On Sunday night when Red Sox pitcher Ryan Dempster plunked New York Yankee Alex Rodriguez in the back, it took about a nanosecond for the Fenway faithful to tweet their approval or outrage (depending on their allegiance.) But those in the park relied on relatively new cellular connections to do so. The future Fenway Park will offer Wi-Fi to fans to accomplish the same thing.
To be clear, Fenway has Wi-Fi now, said Red Sox IT Director Steve Conley, but most of that capacity is soaked up by “back of office stuff” — the press boxes, in-seat services, and the ticket gates. “It’s a tricky proposition but every stadium will be a hotspot. It’s just a matter of when and how easy it will be,” Conley said in an interview.
Two years ago, the Red Sox installed Verizon’s distributed antenna system (DAS) technology to accommodate all those smartphone tweeters in the stands but even putting in that gear — and the Meru Networks routers for Wi-Fi — was a challenge for a ballpark that is on the National Register of Historic Places.
Conley has likened finding spots for all these connectivity points to an Easter egg hunt and if you’ve ever been to the crooked interior warrens of the park, you know what he means. “With these things we just put them in a NEMA box and paint ’em green, and find a place for them,” Conley said.
The Red Sox IT problem is not unique. Many companies are in older buildings, constrained by their own walls and their environs. Face it, even if the Red Sox did want to expand Fenway, the Mass Pike and Brookline Avenue bordering the walls are fairly immoveable objects. Given that limitation, the smart use of existing real estate for IT is very important.
That was apparent back in 2007 and 2008 when the Red Sox computer room sat behind the ticket office. “We were renovating and our need for technology kept growing [but] it was clear we didn’t have adequate power or cooling — this is a 100-year-old building,” Conley said. Something had to give.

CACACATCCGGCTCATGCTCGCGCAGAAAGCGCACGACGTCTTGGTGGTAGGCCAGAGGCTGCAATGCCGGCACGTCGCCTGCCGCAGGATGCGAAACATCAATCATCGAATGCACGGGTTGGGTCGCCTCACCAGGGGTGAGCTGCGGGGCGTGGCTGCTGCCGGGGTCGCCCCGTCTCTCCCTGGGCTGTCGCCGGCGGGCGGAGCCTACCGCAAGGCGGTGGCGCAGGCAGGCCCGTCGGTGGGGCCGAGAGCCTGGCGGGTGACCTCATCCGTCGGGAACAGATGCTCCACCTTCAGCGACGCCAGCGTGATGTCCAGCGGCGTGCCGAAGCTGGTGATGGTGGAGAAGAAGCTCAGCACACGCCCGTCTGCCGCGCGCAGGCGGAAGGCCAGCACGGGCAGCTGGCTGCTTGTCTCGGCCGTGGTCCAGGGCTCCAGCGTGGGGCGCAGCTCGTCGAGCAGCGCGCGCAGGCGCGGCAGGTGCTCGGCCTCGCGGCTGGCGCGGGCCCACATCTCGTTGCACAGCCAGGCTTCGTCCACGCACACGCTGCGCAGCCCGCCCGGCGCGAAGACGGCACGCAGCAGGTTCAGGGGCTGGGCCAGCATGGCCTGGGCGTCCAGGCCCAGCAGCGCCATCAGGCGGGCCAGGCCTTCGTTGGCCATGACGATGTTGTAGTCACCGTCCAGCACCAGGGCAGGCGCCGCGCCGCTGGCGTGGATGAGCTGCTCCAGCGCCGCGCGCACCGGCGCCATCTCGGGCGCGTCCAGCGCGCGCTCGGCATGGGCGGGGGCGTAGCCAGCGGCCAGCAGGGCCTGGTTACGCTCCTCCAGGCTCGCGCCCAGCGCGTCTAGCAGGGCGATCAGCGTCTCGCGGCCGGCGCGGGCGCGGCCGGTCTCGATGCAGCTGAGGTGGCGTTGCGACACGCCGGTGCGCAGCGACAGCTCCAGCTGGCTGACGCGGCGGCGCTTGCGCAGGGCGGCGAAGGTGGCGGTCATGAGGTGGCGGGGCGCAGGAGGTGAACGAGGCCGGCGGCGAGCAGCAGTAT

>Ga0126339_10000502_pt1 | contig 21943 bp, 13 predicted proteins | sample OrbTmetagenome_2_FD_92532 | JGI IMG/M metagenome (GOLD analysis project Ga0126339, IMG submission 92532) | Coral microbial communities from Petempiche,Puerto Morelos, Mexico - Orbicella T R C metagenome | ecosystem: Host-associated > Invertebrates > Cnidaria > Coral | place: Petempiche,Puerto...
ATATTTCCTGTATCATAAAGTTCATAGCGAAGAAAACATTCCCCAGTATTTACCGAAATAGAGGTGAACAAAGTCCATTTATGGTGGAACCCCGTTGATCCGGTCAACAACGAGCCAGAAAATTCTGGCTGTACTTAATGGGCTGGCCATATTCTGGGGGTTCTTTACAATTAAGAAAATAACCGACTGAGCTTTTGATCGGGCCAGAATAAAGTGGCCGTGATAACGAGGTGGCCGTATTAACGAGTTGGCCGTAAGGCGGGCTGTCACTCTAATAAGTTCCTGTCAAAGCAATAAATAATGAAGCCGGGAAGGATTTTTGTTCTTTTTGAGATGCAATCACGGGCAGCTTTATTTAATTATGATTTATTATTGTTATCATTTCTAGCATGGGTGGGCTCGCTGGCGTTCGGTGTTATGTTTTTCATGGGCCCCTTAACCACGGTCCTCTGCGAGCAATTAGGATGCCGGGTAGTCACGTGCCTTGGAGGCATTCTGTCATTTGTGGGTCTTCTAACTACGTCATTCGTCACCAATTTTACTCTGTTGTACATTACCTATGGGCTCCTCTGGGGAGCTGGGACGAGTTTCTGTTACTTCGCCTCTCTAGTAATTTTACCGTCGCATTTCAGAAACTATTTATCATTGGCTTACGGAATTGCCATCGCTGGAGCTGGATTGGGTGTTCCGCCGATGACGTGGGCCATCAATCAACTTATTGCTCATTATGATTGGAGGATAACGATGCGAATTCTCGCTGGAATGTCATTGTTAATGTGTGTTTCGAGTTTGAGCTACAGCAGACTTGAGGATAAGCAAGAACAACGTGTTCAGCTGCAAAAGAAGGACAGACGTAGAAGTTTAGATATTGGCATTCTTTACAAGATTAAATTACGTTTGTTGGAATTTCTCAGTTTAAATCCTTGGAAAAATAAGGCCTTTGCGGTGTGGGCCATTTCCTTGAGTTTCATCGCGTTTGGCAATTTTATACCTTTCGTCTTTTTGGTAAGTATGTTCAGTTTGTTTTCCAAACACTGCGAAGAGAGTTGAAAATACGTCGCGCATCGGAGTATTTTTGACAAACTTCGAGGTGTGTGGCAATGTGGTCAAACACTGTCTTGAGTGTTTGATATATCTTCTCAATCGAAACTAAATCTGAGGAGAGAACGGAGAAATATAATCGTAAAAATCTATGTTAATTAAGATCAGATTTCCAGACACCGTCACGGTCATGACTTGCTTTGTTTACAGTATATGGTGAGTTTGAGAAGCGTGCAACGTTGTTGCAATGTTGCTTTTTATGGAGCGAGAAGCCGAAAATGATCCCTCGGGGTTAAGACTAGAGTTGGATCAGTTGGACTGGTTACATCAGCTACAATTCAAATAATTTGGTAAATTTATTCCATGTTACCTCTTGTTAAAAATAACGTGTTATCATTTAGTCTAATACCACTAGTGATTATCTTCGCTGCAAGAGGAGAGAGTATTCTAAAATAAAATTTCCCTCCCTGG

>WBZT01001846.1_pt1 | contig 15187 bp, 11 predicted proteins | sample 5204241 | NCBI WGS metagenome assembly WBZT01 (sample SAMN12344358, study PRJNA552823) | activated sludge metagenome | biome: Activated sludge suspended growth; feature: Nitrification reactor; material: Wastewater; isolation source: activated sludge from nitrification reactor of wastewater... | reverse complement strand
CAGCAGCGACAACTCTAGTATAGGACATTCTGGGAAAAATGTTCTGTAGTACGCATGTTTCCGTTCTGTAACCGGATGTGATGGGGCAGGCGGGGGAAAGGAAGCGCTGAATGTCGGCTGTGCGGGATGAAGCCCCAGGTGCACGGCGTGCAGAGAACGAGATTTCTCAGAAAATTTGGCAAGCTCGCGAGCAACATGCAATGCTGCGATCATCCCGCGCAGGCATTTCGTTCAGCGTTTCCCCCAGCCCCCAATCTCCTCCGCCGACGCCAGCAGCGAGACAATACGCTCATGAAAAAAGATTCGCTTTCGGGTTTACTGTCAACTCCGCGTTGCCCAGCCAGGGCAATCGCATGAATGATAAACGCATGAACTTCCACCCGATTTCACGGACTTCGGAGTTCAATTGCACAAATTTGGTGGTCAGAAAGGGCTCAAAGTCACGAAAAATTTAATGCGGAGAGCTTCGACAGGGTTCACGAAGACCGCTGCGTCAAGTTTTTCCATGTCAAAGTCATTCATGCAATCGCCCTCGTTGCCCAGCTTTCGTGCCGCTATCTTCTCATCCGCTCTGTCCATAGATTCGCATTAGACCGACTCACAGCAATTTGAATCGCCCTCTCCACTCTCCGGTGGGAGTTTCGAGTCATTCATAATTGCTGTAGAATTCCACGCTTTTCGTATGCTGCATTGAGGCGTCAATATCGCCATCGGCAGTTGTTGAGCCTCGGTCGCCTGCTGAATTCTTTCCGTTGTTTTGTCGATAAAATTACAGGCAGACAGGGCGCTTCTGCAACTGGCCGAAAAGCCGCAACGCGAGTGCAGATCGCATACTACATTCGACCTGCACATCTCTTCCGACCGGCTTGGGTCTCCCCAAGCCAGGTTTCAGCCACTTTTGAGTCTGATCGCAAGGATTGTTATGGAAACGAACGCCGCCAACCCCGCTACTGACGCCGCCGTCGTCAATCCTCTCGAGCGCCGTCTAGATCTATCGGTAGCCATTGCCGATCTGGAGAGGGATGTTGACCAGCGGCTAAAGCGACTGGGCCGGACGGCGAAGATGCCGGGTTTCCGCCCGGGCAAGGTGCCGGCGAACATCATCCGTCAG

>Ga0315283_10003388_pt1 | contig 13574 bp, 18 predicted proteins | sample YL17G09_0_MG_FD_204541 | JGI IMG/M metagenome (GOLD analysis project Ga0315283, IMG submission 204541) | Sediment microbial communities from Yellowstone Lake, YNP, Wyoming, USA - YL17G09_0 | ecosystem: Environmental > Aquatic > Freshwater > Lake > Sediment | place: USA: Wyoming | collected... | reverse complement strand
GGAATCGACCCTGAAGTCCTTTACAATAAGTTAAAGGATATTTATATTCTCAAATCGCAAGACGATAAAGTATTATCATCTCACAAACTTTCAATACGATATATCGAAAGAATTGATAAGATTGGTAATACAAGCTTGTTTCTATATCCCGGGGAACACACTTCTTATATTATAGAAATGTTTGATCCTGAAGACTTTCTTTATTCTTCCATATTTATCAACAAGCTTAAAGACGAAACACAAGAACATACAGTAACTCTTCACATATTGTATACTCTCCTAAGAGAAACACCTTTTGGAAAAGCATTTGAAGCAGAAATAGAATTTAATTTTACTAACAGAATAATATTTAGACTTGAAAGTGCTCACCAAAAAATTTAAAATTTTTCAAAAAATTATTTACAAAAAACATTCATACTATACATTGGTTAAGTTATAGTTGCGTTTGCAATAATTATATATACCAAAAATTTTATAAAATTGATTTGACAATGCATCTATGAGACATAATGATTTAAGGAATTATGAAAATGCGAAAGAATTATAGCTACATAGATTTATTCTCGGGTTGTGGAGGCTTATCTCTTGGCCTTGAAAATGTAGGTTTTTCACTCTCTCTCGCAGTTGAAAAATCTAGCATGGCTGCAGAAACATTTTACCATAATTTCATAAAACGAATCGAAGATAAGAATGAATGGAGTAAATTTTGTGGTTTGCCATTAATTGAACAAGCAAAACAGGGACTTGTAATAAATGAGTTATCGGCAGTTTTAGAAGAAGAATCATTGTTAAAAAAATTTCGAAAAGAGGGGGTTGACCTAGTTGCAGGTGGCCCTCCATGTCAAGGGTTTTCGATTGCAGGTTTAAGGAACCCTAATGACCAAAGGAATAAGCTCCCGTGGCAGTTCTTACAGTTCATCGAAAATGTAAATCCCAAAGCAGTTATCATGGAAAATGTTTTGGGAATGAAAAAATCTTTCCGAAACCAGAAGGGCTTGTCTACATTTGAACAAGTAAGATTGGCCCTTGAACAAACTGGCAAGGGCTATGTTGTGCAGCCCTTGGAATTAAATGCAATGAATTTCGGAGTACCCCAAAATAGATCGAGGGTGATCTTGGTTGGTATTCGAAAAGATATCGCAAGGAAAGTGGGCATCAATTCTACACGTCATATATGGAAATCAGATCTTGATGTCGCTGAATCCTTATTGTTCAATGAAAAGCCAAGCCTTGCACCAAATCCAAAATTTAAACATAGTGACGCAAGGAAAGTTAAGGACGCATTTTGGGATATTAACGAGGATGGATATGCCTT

So they looked at alternatives for their IT build-out. And, even though Conley was a “self-described server hugger” who really did not want to put any IT off premises, it was pretty clear that had to happen.
After checking out co-lo and data centers in and near Boston, the Red Sox decided to go with the Markley Group, with its shiny, expansive facilities atop the old Jordan Marsh (now Macy’s) store a few miles away in Downtown Crossing. “They blew us away. There was no way we could come close to what they provide so my reluctance went away pretty quickly after researching the project and assessing the costs,” Conley said.
The Red Sox still run that old computer server room and some on-premises applications — Microsoft Dynamics GP (Great Plains) CRM and EMC Syncplicity for advanced scouting video but most core services run out of Markley. As of now, the team isn’t using Markley’s new cloud-based services, but that’s always an option going forward, Conley said. Another benefit of going with Markley, or another peering center, is that all the major telcos and pipes are there already, making for easy and fast interconnection to a variety of services.
The team also outsources a bunch of its other big workloads — Major League Baseball Advanced Media handles all its web-site related stuff and Tickets.com the ticket sales. That means those spiky workloads are handled by someone else.
But when it comes to dealing with internal IT in a sometimes fluky and creaky building packed — on its good days with 37,000-plus screaming Red Sox fans eager to vent electronically — internal IT still carries the load, as Conley knows only too well.